The Sultan and the Queen

The Sultan and the Queen: The Untold Story of Elizabeth and Islam by Jerry Brotton

My rating: 3 of 5 stars

This book gives a fascinating insight into the alliances Elizabethan England forged with the Muslim World to counter the might of Catholic Europe, most notably Spain.

While England was cut off and isolated from the rest of Catholic Europe due to their own Protestant religious beliefs, forming international connections became of the highest priority. We read of explorers and international businessmen who struck up deals with the Shahs of Persia and the Sultans of the Ottoman Empire. What was most intriguing was the alliance between the Muslims of Morocco and Christian England.

Both countries had a common enemy in Spain, who had newly completed the conquest of the country from the Muslims and were looking to unite Europe under Catholicism to counter the might of the Ottomans. There were even instances where the two sides fought alongside each other against Spanish and Portuguese interests. Ideas floated around where Morocco might even be supported with the reconquest of Spain away from the Spanish.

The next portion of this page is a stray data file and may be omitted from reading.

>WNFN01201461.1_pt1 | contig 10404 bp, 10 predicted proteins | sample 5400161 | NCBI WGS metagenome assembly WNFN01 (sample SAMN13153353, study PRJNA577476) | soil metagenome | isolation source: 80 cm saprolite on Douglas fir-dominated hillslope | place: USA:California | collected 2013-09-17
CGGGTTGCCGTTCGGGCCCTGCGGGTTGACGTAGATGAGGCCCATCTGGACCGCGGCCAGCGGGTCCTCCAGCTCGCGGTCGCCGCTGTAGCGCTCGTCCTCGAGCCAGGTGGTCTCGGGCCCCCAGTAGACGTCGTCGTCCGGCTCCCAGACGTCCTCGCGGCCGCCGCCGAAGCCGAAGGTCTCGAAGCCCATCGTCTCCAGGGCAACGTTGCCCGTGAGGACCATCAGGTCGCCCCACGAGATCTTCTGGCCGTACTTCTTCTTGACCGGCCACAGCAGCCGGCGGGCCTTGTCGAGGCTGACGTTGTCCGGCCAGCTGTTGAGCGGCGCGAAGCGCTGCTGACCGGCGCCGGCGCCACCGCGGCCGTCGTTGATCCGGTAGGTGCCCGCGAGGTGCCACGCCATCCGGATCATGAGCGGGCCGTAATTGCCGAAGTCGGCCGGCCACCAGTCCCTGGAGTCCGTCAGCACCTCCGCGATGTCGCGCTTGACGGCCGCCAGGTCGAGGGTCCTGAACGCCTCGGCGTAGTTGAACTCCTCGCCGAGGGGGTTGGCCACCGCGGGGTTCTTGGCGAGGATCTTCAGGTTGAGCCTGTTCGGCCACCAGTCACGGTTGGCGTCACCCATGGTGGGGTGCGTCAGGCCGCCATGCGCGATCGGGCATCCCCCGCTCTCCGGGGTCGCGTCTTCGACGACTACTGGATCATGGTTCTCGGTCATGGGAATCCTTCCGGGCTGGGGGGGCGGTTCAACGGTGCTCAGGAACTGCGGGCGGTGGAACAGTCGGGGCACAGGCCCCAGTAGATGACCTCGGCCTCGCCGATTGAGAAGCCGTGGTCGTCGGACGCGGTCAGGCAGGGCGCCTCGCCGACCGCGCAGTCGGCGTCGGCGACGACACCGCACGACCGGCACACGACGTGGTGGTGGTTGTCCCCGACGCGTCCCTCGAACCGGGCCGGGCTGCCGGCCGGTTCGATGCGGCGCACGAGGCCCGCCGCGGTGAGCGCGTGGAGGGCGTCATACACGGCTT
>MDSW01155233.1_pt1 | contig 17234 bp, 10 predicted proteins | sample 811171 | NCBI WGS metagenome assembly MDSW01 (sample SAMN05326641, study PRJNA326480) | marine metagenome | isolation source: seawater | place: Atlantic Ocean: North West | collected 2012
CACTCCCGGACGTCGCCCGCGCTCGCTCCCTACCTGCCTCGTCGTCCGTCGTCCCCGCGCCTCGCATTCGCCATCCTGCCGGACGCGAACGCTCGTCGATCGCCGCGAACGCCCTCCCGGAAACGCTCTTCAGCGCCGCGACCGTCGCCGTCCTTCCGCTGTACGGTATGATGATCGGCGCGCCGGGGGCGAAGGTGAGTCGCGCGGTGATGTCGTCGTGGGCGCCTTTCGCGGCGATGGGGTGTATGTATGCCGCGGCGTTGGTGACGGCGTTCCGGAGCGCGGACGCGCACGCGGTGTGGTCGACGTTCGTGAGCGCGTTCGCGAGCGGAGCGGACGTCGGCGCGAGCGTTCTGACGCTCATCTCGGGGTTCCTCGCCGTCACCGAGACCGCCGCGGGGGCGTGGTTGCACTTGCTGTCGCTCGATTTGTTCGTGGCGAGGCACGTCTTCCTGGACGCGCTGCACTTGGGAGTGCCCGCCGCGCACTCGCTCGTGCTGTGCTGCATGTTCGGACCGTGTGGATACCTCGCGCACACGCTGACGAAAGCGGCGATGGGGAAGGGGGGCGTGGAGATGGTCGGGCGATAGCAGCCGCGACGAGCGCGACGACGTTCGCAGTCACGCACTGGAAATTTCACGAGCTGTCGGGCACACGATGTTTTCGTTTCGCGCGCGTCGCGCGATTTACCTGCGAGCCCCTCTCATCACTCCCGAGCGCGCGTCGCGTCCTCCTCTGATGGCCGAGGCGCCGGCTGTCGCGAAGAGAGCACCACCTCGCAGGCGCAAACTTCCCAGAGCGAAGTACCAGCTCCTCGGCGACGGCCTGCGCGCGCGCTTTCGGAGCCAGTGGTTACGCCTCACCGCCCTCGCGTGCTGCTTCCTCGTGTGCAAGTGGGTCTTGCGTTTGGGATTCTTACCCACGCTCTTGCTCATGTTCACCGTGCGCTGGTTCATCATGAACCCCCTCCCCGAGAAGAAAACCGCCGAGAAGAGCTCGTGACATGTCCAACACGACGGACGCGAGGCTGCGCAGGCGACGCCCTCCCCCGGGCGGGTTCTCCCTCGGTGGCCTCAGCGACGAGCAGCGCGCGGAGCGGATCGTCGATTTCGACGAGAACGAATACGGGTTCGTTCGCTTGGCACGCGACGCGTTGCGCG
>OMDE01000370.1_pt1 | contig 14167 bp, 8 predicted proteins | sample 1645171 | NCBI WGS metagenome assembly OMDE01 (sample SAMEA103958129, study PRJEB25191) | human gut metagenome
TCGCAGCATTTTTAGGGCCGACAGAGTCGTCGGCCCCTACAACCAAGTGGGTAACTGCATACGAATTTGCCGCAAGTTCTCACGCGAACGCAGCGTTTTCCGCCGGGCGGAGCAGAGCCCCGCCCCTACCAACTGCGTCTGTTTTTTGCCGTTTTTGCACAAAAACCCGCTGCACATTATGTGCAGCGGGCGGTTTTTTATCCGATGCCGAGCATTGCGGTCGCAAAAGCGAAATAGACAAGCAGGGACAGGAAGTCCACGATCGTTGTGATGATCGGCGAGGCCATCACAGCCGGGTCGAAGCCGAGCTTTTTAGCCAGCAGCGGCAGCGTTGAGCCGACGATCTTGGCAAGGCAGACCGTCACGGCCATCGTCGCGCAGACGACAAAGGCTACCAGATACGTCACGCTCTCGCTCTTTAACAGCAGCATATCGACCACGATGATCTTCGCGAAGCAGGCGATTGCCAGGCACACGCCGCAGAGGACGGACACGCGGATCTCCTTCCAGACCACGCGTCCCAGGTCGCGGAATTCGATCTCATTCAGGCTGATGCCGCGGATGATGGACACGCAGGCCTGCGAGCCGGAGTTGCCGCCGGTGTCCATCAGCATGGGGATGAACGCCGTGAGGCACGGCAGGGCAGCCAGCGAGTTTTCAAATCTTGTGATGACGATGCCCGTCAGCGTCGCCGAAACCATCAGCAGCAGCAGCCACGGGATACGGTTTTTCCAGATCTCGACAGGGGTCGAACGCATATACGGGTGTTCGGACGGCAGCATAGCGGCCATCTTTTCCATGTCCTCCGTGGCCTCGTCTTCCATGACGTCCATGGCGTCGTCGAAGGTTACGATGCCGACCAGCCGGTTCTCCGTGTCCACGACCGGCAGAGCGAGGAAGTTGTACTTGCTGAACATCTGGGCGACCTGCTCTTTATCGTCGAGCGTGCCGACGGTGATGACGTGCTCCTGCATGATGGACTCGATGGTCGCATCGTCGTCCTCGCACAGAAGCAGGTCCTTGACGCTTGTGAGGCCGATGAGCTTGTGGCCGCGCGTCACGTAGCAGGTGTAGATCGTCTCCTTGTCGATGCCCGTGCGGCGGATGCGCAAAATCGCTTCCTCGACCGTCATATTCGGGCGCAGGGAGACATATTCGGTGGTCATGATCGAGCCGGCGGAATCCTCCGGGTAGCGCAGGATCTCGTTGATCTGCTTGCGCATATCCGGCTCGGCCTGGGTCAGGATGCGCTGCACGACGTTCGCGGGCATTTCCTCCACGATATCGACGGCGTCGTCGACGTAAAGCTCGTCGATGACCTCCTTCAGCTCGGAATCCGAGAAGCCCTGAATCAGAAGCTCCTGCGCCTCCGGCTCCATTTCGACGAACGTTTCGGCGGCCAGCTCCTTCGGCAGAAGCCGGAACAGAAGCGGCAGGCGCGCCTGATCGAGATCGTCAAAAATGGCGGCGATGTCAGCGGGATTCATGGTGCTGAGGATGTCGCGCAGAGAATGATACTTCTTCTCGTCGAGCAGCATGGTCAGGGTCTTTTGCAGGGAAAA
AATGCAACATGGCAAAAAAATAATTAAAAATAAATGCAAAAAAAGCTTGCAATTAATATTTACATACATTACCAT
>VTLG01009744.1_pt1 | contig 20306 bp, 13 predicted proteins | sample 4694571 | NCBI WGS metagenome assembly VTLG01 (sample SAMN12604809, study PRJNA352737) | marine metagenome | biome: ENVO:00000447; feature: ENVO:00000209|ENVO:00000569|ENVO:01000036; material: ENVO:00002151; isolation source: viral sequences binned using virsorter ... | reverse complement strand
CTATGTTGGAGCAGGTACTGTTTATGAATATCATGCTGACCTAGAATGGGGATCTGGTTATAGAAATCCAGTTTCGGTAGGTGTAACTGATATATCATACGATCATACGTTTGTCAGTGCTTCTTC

Sadly, with the death of Elizabeth, most of the policies favouring international Muslim relations ceased and the story of unlikely friendships mostly ends there. Nevertheless it is an important part of English history which must be preserved. This all occurred at the same time England successfully fought off the Spanish Armada. Knowing the full story allows us to appreciate the complex nature of diplomatic alliances, and to appreciate the historical alliances that existed in times long since passed.

My biggest gripe with this book was that page after page at intermittent intervals throughout the book were focused on the cultural effect the interaction with the Muslim World had on England. While I can understand this is an entire subject of analysis that is worthy of its own field, I feel that too much of this book was focused on just that. It did open my eyes however, to see exactly how much was influenced by contact with Muslims, even within Shakespeares own plays.

A beneficial read, but heavily bogged down with descriptions of the cultural effects it had on England.

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